Another post I need to write about is my journey of embracing, then rejecting and now trying to embrace my femininity. I will not go into too much detail about it right now, but I have always been a very feminine person, but I have had experiences that have made me ashamed of this. I am talking about experiences of slut-shaming, homophobia within and outside the LGBT+ community for being a feminine or “girly” or “fake” lesbian and other experiences that has led me to see my body as a “little boy’s body.” I was not a woman, because I did not have big boobs or curves or a maturer looking face and all my life I have struggled with liking or even tolerating my own body, leading to very destructive behaviours, because I had a very distorted view of it – the story that I told myself was that I look like a little boy and certain people in my life have only reinforced this fucked-up idea I have of myself.

Therefore, due to all of these reasons and more, I wore only over-sized t-shirts and baggy jeans, cut my hair short, I stopped wearing makeup and I tried to present myself in a more masculine way, even in my personality. I even stopped eating and started throwing up and taking part in other destructive behaviours, because if I could not have a curvy body or big boobs, then at least I could be stick thin. I needed to prove to others that I was “actually” gay (which I look back to and absolutely hate) and if I and some people saw me as not a (stereotypical and extremely toxic society’s viewpoint of what makes up a “real”) woman, then I might as well present myself not as one. I still struggle to wear and present myself in the feminine way I used to, I still refuse to wear shirts that fit me and despite my very feminine personality, I do not want to grow out my hair (I like it) and I still feel the most comfortable in big shirts and jeans. I do not see any problem with this — my style/way of presenting myself as it is right now is completely a valid thing for a woman. But when I wear a dress, when I put on a good amount of makeup, when I wear tight, pretty shirts and skirts like I used to, when I even allow myself to eat a lot and look in the mirror and tell myself that my body is a feminine one, I am saying “fuck you!” to my insecurities and most importantly I am embracing my femininity. By doing drag, I am embracing my womanhood and I don’t think I should be shamed for that.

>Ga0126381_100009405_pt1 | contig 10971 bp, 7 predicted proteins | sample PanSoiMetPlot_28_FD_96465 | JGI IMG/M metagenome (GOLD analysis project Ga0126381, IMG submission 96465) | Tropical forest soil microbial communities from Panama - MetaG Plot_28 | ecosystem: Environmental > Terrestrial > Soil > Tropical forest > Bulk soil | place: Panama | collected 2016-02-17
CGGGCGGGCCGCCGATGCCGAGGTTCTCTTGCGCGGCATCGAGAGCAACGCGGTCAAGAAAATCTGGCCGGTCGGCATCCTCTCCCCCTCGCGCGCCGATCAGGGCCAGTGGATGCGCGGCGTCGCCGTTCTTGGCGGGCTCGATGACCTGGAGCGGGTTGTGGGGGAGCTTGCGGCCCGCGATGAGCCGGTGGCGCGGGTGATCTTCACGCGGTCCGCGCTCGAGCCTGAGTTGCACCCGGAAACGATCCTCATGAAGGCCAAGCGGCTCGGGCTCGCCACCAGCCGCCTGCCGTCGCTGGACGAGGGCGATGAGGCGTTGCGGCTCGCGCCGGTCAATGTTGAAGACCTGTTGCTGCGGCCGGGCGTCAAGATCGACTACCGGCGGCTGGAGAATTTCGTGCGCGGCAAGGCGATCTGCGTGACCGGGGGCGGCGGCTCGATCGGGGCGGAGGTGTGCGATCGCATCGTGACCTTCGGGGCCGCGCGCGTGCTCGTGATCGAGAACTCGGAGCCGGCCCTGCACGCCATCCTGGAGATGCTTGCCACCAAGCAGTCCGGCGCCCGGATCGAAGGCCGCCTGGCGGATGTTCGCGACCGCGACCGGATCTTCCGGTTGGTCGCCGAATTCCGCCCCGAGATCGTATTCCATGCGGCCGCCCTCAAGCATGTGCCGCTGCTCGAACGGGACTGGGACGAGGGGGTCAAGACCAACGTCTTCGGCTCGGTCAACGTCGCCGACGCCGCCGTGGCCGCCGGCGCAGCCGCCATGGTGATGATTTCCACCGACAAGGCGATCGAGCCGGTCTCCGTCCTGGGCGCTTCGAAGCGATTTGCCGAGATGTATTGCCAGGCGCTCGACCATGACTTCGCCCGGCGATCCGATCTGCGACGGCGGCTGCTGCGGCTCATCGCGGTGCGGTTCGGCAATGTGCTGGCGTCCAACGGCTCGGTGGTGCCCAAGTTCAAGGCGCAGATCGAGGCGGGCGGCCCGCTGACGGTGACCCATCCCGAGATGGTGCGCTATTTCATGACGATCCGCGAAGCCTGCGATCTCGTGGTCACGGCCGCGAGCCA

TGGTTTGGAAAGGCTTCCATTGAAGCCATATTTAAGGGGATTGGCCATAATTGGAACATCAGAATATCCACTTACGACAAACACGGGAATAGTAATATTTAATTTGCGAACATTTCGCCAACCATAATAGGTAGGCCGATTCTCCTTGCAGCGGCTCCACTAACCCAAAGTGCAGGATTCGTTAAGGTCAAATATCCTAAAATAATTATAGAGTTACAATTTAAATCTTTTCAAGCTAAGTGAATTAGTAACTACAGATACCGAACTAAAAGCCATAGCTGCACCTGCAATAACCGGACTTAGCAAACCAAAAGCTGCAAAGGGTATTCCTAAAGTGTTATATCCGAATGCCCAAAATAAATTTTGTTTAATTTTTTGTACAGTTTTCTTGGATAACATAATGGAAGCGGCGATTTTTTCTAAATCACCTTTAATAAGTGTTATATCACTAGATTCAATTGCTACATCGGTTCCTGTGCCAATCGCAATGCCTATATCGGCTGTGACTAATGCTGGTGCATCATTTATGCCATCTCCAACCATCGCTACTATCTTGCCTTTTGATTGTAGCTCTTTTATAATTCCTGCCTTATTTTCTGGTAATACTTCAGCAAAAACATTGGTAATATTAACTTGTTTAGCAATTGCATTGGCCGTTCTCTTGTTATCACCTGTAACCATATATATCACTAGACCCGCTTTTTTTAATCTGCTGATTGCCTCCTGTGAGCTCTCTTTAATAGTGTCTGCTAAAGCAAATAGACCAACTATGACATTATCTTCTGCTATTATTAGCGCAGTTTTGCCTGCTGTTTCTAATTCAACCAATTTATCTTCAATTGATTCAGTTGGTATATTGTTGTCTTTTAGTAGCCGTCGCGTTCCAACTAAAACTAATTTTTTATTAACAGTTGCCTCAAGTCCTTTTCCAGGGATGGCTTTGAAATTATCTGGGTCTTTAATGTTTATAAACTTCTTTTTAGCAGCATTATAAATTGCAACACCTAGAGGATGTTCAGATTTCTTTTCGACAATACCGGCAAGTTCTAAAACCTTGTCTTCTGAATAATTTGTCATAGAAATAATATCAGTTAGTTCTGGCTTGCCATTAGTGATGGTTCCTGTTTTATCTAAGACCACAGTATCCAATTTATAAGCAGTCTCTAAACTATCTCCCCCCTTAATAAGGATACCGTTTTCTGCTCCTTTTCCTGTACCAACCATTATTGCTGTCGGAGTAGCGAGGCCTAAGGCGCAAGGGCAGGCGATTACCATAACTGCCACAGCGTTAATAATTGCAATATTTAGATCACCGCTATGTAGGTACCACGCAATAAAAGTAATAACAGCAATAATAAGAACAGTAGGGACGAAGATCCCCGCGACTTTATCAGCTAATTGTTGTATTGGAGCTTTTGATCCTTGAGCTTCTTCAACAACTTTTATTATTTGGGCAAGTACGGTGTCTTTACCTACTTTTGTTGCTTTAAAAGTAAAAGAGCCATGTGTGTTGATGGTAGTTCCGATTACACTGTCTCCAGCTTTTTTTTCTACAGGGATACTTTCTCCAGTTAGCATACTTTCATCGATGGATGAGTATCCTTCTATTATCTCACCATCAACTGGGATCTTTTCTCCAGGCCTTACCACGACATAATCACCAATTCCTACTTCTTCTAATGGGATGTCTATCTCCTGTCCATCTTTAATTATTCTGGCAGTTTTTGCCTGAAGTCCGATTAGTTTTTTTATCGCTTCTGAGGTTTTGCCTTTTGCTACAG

Something that brings the self-doubt and anxiety back is the reminder that a lot of Drag Queens, gay men or other people think that it is not okay for a cis-woman to do drag. I understand their point of view – it is more of a risk for men to do drag, there is more at stake, there has been more discrimination against them, more hate-crimes and as a cis-woman, I do not have to tuck, I have a more “feminine” canvas/body/face (whatever that means) etc. But I also have a very strong opinion about the right that women have to be able to do drag, that I hope that you can try to understand as well. I am very passionate about this topic and I do hate it when people come up to me and say that I am not allowed to do something that I love, so here is what I have to say on the matter. This is just a reminder that you do not have to agree with me and the last thing I want to do in this world is to hurt, harm or do wrong by someone or a group of people that I respect so highly. I do not believe that me doing this actually harms others however, because I am doing something that is helping me and my mental health and is helping me embrace my own homosexuality and helping me heal the idea I have grown up with – the idea that I am not a woman.

Why I think Women can do Drag

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The photo above compares me with minimal makeup vs. heavy makeup vs. drag makeup